Each year, in the United States alone, 7,000 to 9,000 people die from a medication error when healthcare providers are prescribing drugs. And with close to 6,800 prescription medications and countless over-the-counter drugs that are available in the United States, it’s no wonder mistakes are happening.
The total cost of treating patients with medication-associated errors exceeds $40 billion each year, and in addition to the financial costs, patients experience psychological and physical pain and suffering because of medication errors.
What is a medication error?
While there is no official, uniform definition of a medication error, The National Coordinating Council for Medication Error Reporting and Prevention (NCCMERP) defines a medication error as:
And there are many types of medication errors including:
- Wrong time
- Improper dose
- Wrong dose prescription/wrong dose preparation
- Giving the drug to the wrong patient, extra dose, or wrong rate
Why do medication errors happen?
Medication errors can occur at many steps throughout the patient’s care, from when the medication is ordered/prescribed, to transcribing, to dispensing, and to when the patient is administered the drug.
Studies have shown that medication errors are most common at the ordering or prescribing stage and account for almost 50% of medication errors. These types of errors occur when the healthcare provider writes the wrong medication, the wrong dose, or the wrong frequency.
Though medication errors appear to be due to mainly to human error, it often results from a flawed system with inadequate backup to detect mistakes. Some of the most common reasons for errors include:
- Failure to communicate drug orders
- Illegible handwriting
- Wrong drug selection chosen from a drop-down menu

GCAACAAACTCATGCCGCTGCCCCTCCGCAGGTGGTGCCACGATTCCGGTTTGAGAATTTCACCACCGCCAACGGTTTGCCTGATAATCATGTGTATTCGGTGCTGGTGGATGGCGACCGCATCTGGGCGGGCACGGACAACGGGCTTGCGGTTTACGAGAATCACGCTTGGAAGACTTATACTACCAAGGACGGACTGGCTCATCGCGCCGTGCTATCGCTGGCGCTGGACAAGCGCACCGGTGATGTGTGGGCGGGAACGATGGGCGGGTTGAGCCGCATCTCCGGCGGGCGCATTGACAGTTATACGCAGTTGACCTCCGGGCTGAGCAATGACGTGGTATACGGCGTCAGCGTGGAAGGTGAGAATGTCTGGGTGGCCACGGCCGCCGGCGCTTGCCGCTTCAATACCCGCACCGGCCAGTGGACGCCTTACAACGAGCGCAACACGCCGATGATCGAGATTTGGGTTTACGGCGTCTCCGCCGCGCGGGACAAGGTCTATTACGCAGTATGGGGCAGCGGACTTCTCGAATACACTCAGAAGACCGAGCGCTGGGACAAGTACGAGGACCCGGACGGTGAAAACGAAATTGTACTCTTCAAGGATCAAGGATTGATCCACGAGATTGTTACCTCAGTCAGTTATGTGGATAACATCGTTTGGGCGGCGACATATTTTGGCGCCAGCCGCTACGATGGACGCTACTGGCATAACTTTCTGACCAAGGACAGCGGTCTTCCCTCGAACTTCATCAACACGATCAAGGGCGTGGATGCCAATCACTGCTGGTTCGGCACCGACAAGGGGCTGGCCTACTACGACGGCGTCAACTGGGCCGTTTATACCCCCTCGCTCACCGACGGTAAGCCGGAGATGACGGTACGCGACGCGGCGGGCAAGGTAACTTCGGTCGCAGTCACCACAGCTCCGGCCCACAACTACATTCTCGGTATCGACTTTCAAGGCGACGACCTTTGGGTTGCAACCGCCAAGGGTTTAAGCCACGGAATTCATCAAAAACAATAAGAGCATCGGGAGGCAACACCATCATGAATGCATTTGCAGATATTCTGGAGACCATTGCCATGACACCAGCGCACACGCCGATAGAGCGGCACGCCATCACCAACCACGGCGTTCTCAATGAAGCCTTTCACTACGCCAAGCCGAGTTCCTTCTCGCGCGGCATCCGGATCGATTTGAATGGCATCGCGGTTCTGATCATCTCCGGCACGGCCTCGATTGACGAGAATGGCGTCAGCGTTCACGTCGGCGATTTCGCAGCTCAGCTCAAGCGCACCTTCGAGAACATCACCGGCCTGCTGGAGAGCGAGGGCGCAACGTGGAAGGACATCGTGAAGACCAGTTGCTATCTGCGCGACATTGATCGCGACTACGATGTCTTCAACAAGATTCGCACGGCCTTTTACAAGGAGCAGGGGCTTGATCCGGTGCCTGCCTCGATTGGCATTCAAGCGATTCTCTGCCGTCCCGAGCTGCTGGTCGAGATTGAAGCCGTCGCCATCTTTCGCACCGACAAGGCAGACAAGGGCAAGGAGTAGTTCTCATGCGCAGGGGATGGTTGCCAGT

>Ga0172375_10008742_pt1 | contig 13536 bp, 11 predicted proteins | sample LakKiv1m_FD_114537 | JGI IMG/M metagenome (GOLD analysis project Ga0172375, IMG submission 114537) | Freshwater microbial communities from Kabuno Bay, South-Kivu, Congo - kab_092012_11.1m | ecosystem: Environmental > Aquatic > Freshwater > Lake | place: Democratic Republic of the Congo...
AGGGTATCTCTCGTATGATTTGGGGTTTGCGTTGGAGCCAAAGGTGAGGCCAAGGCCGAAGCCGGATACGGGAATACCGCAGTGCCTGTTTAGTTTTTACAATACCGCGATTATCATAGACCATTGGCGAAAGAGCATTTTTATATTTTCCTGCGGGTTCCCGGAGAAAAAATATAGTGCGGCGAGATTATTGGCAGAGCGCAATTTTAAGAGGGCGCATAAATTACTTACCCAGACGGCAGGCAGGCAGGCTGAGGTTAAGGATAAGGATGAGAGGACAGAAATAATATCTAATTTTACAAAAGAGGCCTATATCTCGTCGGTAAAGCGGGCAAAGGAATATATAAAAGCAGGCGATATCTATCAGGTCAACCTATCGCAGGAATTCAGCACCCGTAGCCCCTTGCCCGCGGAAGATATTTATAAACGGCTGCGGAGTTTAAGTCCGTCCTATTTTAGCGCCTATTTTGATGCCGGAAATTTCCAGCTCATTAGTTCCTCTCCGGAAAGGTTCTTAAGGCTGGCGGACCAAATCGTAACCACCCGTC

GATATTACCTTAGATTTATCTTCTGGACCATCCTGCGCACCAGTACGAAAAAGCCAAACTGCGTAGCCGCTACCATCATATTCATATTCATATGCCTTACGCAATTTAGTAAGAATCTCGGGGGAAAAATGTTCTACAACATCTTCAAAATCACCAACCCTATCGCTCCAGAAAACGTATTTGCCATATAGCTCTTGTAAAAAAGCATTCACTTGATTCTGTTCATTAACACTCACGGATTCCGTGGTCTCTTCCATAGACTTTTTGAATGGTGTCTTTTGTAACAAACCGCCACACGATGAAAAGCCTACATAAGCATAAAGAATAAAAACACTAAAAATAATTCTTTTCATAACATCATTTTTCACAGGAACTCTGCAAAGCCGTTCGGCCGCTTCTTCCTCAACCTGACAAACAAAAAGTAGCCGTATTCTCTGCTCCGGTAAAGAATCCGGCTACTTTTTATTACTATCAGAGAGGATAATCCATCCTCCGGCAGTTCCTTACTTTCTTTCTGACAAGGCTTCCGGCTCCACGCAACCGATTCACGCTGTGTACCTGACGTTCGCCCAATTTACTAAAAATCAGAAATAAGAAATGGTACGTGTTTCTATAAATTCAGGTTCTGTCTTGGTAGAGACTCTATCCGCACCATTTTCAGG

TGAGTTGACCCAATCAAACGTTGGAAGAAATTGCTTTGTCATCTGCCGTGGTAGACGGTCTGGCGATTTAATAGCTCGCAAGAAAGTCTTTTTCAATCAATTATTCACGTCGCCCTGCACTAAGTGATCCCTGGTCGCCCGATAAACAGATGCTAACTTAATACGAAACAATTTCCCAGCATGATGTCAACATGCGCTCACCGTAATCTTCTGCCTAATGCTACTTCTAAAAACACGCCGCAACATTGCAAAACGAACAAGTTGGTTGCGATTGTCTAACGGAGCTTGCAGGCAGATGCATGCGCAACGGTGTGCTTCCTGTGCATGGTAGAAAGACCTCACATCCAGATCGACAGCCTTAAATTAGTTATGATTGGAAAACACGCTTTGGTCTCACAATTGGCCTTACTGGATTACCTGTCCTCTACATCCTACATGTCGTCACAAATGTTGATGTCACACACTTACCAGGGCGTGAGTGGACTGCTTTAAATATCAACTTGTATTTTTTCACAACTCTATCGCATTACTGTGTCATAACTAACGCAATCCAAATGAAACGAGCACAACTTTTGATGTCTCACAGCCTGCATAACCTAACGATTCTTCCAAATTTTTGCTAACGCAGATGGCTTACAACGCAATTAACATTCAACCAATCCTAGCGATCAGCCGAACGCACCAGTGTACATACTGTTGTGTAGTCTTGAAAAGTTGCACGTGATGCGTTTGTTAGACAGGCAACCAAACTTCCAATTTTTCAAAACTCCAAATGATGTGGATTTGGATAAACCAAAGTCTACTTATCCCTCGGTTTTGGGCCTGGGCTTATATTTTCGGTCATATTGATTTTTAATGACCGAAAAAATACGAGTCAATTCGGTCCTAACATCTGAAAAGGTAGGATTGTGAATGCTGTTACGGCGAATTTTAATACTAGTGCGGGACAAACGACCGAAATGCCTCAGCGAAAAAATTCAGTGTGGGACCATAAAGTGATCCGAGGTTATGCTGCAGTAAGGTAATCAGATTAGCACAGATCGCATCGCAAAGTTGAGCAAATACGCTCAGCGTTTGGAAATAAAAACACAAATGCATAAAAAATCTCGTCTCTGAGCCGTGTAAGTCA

- Confusion over similarly named drugs
- Confusion over similar packaging between products
- Errors involving dosing units or weight
How can you prevent medication errors?
It is obvious that medication errors are a pervasive problem, but the problem is preventable in most cases.
Point-of-care medication dispensing, also referred to as in office medication dispensing, gives you the ability to prescribe and dispense medications for your patients onsite. This gives the physician time to speaking to the patient and to make sure they understand what the medication is, its purpose, the dose, whether they have any drug allergies, and they can review any other medications they may be taking to ensure there are no conflicts.
So, before a patient leaves their doctor’s office, they are getting the medication they need, which gives them an immediate start on their treatment and improves overall patient adherence.
Based on this information, not only is there a financial cost to medication errors, but there is also the cost to healthcare providers of decreased patient satisfaction and a growing lack of trust in the healthcare system in general.
If you’re a healthcare provider and you aren’t offering point-of-care medication dispensing, contact us today so we can discuss your options.